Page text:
Recognise one another

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Fifteenth Sunday after Pentecost — Year A — 10 September 2023
Reverend Martin Johnson

Ezekiel 33:7-11; Psalm 119:33-40; Romans 13:1-10; Matthew 18:10-20;

We are in the midst of the first sitting of the 48th Synod of the Diocese. We gathered on Friday evening for the Presidential Address and Synod Eucharist. The address was wide ranging, at one point the Bishop quoted from the work of the Canadian philosopher and writer Charles Taylor, on the subject of recognition. Taylor outlines two versions of recognition that have developed in Western culture. The first version focuses on equality, we recognise what we share with every human being. The second version focusses on difference, we recognise that others are different from us. The Bishop of course was speaking in the context of the forthcoming Referendum concerning the recognition of indigenous people in our constitution. But this idea of recognition also applies to us in the Church.

The Synod chamber, not surprisingly, is not a room full of the like-minded. Our tradition within the wider Church is one that celebrates diversity and has done so since the very earliest times. Emerging from the turmoil of the Reformation and the tragic years during the reigns of the Protestant Edward VI and the Roman Catholic Mary I, the Elizabethan settlement endeavoured to create an environment where a comprehensive Church could emerge. A Church where, rather than being like-minded, we were like-faithed. A Church where we share in fundamentals but sit more lightly with such things that perhaps are best understood as matters of conscience. 'I have no desire to make windows into men's souls’, Elizabeth I is reported to have said.

As you can imagine perhaps, Susan and I have been reminiscing this past week on ministry over these past twenty-five years; both the uniqueness and the sameness of the communities and the characters that we have got to know. After time serving the Cathedral community in Wangaratta as student in residence, the Bishop, in his wisdom, decided to send me away from the Cathedra, and the rarified atmosphere of fine Cathedral worship to a rural parish with five small centres which were spread along a broad valley from the outskirts of the city to a community some 50kms away. I was to minister to this community along with a newly ordained part time priest. I recall when he introduced us to a gathering of the parish, we looked out over a congregation of what I thought then, were very elderly folk and he addressed us, quoting from Paul’s first letter to Timothy ‘Let no one despise you for your youth.’ Some were not listening!

It was wonderful country, fertile and abundant, and we were welcomed warmly by many. But when the American theologian Reinhold Niebuhr wrote glowingly in his diary about small churches in rural communities, he admitted that some are ‘small and mean.’ He was right. In one centre, a tiny church that could only be accessed in dry weather, a church dedicated to St Matthew, there were four members, two couples. Two brothers married to two sisters. They would sit on opposite sides of the aisle, they would never speak or acknowledge each other, even for the greeting peace. Indeed during the peace they would make point of ignoring each other. These couples looked eerily alike, they dressed and spoke alike, they shared so much and yet they would not recognise this. They simply dwelt on that which separated them, I presumed some age-old feud. I found it almost possible to engage with them meaningfully, indeed I couldn’t and as for trying to preach…well. I don’t think they despised me; but I did not feel cared for, just as they failed to recognise each other, they failed to recognise me, and I struggled to know how to deal with the situation.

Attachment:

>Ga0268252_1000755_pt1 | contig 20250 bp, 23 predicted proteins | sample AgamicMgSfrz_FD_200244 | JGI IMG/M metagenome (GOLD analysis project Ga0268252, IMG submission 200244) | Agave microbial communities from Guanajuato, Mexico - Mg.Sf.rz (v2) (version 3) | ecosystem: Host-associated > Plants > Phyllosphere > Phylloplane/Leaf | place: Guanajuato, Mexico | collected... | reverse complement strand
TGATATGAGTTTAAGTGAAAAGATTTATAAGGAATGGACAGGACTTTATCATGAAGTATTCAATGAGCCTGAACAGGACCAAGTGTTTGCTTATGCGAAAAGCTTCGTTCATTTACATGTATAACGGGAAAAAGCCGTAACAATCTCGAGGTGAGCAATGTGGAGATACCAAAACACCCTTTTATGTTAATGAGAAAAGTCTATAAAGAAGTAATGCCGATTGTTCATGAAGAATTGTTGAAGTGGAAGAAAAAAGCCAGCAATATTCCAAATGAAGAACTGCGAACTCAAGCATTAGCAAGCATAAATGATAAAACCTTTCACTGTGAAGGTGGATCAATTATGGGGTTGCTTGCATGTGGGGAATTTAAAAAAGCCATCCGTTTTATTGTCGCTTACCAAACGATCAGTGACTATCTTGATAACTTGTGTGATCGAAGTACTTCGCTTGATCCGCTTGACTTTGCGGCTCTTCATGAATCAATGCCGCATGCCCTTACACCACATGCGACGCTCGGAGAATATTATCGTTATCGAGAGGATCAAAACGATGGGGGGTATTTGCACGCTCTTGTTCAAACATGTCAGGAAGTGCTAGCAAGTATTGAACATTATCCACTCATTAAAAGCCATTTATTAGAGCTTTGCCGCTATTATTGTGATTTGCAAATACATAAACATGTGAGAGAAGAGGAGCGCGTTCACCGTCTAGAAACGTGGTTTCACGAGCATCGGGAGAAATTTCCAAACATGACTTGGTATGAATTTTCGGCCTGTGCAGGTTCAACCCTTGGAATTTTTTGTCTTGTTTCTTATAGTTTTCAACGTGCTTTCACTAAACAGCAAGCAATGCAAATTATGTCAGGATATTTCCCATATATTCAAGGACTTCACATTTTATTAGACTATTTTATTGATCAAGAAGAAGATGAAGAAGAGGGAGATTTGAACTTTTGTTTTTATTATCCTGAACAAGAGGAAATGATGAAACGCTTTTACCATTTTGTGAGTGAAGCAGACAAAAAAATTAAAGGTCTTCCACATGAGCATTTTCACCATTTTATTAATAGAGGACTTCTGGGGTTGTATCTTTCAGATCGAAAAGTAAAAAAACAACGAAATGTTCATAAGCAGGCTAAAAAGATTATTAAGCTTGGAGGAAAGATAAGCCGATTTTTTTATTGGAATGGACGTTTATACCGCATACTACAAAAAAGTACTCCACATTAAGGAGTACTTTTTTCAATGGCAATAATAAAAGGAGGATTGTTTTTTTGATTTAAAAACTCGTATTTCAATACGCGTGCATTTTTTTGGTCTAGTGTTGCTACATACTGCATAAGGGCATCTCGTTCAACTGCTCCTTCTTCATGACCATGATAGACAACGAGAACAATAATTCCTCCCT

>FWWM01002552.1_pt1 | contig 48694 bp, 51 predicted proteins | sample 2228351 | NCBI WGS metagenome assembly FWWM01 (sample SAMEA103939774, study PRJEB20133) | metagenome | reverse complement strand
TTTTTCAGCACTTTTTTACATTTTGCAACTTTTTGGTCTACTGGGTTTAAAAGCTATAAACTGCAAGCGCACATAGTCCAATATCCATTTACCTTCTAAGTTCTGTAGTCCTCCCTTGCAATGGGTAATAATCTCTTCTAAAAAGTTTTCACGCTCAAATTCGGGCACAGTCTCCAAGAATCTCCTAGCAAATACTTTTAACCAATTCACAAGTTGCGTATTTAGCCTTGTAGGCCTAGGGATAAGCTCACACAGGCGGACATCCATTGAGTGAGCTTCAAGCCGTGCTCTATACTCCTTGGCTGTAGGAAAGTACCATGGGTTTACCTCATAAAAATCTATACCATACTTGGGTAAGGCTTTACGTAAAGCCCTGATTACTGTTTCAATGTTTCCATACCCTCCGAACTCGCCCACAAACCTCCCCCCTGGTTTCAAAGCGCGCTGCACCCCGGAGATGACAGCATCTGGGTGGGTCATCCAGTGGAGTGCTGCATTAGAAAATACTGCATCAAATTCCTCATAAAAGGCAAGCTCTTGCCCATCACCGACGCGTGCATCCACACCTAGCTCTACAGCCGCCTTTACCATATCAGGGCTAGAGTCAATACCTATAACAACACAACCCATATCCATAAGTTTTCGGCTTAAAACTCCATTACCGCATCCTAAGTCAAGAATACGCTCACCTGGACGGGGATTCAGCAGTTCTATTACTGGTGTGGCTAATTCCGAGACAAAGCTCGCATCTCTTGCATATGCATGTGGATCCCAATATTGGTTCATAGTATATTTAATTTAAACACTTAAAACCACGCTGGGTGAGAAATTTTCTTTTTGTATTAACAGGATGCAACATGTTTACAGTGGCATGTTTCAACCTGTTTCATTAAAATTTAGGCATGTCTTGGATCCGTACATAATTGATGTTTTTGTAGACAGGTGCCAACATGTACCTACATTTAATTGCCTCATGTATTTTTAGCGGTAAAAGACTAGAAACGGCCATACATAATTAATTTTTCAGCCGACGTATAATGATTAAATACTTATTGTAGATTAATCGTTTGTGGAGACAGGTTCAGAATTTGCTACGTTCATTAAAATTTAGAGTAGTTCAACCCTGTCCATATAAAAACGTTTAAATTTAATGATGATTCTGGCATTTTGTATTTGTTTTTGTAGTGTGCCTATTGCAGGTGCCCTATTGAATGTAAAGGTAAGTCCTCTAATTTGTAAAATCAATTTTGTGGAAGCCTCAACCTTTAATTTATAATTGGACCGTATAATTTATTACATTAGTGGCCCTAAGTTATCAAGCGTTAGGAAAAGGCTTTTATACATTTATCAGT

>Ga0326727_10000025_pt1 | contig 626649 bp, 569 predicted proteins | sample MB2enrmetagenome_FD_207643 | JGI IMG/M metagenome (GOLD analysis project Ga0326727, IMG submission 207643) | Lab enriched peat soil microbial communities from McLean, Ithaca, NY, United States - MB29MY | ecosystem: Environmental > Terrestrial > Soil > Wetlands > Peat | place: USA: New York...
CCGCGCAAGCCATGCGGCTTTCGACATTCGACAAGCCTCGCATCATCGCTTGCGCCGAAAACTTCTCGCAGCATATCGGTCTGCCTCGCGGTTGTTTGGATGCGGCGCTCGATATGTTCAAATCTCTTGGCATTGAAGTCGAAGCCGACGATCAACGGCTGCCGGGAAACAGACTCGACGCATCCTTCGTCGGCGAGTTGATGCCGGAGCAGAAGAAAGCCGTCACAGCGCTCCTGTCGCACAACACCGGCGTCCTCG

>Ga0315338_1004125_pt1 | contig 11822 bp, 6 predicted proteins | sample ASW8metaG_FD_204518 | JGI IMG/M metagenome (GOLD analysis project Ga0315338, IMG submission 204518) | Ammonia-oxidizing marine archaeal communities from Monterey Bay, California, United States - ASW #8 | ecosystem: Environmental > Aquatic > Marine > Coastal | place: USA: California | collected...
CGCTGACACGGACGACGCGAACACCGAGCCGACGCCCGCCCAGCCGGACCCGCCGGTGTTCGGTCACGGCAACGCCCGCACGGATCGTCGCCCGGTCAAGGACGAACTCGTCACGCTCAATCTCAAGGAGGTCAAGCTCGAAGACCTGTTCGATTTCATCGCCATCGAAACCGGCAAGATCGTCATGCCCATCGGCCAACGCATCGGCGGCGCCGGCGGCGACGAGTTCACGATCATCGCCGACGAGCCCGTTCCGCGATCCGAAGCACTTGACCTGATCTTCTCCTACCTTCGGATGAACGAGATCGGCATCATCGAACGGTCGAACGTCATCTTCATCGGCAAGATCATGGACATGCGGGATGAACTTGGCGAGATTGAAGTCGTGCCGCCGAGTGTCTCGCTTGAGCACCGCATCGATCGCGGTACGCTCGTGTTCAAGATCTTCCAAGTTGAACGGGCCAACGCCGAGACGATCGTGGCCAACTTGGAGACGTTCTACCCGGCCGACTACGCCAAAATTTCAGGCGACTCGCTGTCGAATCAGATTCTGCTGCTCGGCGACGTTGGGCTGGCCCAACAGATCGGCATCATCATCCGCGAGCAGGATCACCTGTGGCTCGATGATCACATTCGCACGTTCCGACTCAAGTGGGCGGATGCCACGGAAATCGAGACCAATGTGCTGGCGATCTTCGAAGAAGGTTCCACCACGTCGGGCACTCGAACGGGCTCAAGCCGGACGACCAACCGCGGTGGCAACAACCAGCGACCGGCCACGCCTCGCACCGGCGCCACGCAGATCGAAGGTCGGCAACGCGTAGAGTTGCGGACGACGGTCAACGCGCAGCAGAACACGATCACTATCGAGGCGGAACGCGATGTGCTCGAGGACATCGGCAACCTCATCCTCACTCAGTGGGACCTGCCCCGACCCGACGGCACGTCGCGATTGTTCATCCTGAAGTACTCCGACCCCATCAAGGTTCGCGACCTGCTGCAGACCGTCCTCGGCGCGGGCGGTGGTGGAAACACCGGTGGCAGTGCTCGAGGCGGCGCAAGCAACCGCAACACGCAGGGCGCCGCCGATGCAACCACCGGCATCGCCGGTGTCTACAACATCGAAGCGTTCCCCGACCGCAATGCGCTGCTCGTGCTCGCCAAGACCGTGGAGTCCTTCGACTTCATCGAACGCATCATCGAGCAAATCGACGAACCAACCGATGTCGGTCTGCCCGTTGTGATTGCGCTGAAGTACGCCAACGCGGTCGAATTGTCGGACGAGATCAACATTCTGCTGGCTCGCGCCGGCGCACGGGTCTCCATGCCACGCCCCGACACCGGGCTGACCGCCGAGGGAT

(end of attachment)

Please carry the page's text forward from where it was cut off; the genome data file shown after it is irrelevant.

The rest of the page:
It is difficult to unravel the first part of this morning’s epistle. For us who live in a democracy however it does remind us of the need to engage in the democratic processes as fully as we can and to contribute to the civic community of which we are a part. The passage however concludes with Paul reminding us of the need to recognise and take responsibility for one another and this is a heart of the democratic process, it is not all about what is good for me, but what is good for the nation. It is recognising those who have gone before us, those with whom we share our lives now and those who will come after us. In some way Matthew speaks of a process in the passage on discipline within the community of faith that we heard this morning a process of recognising and taking responsibility for each other.

I have spoken before about that little used part at the back of our Prayer Book: The Reconciliation of a Penitent. Even if you find the idea of personal reconciliation a difficult one, read through those words. They are overwhelmingly positive because they speak of God’s love for us and in turn our love for one another, they speak of that which we hold in common.

In a former life as a military Chaplain when a small group of us would gather for prayer, whoever was leading would sometimes say ‘where two or three are gathered…’ and one of our number would pipe up: ‘Oh good, who are we throwing out of the Church today.’ It was mildly amusing the first time and it was true this is not strictly speaking the context of the passage. But isolation, division, ostracising folk is not the context of the Bible, neither is it the context of the Church we live in. A community which unstintingly worships the God who love us, and calls us above all to love one another. Amen.

St Philip's Anglican Church,
cnr Moorhouse and Macpherson Streets, O'Connor, ACT 2602.